The spies go to Jericho and decide to spend a night with Rahab. The local leader hears there are two strangers in town and demands that Rahab present them. But she sends them up on her roof to hide, and tells the men who came to find them, “Oh, yes, they were here, but they just left! If you hurry I bet you can catch them!” Then she goes up on the roof and tells the spies, “Listen: I know that God has given this land to your people. I can feel it. The people of Canaan are terrified. Your God is indeed the Lord of heaven and earth, and we cannot stand against God. So, because I saved you, please save me in turn. When your people come to conquer this city, spare me, and my parents and brothers and sisters and their families. Let us live.”
And the spies agreed. Rahab helped them escape the city – and when Jericho was conquered, she and all her family were saved, and lived among the people Israel from that time forward. According to Matthew, Rahab marries an Israelite named Salmon. Their son Boaz grows up to marry Ruth – perhaps the best-known of the grandmothers named by Matthew. Ruth, like Rahab, is an outsider who marries into an Israelite family – she’s from the land of Moab. And like Tamar, her first husband dies before they have children. But she’s become so attached to her Israelite mother-in-law, Naomi, that she refuses to go home to her own family. She more or less vows herself to become Naomi’s daughter: Your people shall be my people, and your God my god.
I love Ruth’s story too – read the book of Ruth! It’s only four chapters long! Spoiler alert: Through the connivance of Naomi, the decency of Boaz, and the grace of God, Ruth becomes a wife and mother – and the grandmother of David. David, the shepherd boy chosen by God to be Israel’s king; David, the poet so in love with God that he danced in the streets; David, the scrappy military leader who led his band of misfits to defeat King Saul; David the ladies’ man, David of the wandering eyes… who’s gazing out his window one morning and spots a beautiful woman, taking a ritual bath on her rooftop, and decides he has to have her. Her name is Bathsheba, and she never has the chance to say no. She gets pregnant with David’s child. Did I mention that she’s married, and her husband, Uriah, is a general in David’s army? David arranges to have him “accidentally” killed in combat. It’s not David’s best chapter. Bathsheba becomes one of David’s wives – and much later, she advocates for David to choose her son Solomon to become king after his death, reminding him: You owe me.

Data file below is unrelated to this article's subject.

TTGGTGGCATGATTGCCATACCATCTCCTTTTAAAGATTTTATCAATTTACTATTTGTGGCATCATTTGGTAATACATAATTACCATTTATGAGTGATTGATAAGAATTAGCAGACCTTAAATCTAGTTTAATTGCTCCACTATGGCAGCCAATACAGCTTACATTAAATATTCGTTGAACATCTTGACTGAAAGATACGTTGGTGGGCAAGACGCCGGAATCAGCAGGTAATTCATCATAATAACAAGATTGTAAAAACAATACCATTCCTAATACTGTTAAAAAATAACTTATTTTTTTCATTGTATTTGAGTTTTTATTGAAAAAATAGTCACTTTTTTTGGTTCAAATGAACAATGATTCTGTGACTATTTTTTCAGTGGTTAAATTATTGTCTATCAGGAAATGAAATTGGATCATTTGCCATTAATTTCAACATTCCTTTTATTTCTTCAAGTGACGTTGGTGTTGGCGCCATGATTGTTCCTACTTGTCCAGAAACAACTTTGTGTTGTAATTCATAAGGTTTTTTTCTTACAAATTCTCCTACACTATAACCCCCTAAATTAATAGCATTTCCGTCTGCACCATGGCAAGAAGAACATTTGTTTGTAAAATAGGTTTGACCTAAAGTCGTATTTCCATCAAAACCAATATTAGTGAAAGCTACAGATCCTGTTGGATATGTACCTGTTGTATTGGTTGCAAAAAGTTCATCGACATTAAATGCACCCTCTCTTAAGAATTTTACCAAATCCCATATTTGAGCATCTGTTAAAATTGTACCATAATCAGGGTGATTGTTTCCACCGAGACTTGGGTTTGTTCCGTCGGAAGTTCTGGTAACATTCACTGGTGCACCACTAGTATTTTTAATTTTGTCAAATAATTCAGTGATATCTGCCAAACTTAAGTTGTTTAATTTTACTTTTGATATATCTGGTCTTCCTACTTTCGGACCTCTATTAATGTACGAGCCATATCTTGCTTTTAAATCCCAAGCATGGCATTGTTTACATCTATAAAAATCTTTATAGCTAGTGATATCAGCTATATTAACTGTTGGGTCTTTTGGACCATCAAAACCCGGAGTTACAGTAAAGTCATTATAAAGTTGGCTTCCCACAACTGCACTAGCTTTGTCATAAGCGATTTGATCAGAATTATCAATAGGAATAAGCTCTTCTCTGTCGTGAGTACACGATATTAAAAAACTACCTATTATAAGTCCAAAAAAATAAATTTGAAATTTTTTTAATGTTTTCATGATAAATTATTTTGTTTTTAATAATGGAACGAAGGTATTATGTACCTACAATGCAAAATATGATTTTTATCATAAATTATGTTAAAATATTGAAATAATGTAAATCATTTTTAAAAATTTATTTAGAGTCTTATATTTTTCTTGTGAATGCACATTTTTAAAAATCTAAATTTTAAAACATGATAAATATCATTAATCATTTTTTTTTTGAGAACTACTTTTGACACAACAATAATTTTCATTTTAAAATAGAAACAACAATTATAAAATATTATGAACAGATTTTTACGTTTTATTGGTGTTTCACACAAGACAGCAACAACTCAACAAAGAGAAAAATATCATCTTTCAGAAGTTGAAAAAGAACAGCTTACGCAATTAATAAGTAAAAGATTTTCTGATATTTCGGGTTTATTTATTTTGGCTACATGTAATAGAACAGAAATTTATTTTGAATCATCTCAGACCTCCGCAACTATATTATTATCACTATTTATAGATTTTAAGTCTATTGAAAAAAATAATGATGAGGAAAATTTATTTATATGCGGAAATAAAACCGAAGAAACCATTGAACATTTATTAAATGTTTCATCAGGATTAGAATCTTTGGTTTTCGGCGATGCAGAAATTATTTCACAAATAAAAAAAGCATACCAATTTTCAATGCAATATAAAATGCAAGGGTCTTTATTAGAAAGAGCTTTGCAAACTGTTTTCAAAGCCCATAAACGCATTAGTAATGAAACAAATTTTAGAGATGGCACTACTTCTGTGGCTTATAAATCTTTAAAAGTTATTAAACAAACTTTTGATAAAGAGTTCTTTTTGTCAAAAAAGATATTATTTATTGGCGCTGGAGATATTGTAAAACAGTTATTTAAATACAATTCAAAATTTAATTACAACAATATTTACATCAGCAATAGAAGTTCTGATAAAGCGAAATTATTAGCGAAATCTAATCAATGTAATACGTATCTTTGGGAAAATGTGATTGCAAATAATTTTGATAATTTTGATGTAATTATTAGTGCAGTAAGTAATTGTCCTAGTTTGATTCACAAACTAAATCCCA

These are all amazing stories; it’s painful for me to tell the nutshell versions! But it’s also important to hold them up together, as Matthew does in his genealogy.
He knew all these stories – and he calls them to his readers’ minds intentionally.
Tamar, Rahab, Ruth, Bathsheba: These are women whose histories of sexuality and child-bearing do not meet ideal patriarchal standards. None of them had the life course their parents would have chosen for them. And yet, they all become part of God’s story.
And not just because they have babies; but because of their insight, their courage, their determination and faithfulness, their refusal to settle.
Matthew names these women – and their sons – to set the stage for telling us about Mary and her son. Look at verse 16: “… Jacob the father of Joseph, the husband of Mary, of whom Jesus was born, who is called the Messiah.” Matthew is saying, YES, this is another irregular hop in the genealogy. YES, this is another place where parentage is not quite as tidy as everybody would like it to be. But it’s not like it’s the first time. This is part of God’s MO.
And lest we miss the point, Matthew makes it clear that Mary’s pregnancy was awkward. “Mary was found to be with child – pregnant – by the Holy Spirit.” Notice that passive voice – “found to be with child.” This is not a version of the story in which Mary meets an angel, agrees to become the mother of God, and then runs to her friends, family, and fiancé to say, “Hey, everybody! A wonderful thing just happened! God has looked with favor on me, and all generations shall call me blessed!” This is a version in which she keeps it to herself as long as she can, until some nosy neighbor spots the curve of her belly under her robe, and sounds the alarm: A young woman has crossed the line.
In the year of our Lord 2019, many families would still find it a source of dismay and shame for a daughter to become pregnant without a socially-sanctioned partnership. How much more so, in Mary and Joseph’s time! The consequences for a young woman found pregnant without a man willing to claim the child could range from ostracism to death. No wonder Mary kept her mouth shut. She knew this angel story wasn’t going to convince everybody. And indeed, the person she most needs to believe her – her fiance, Joseph – is not on board.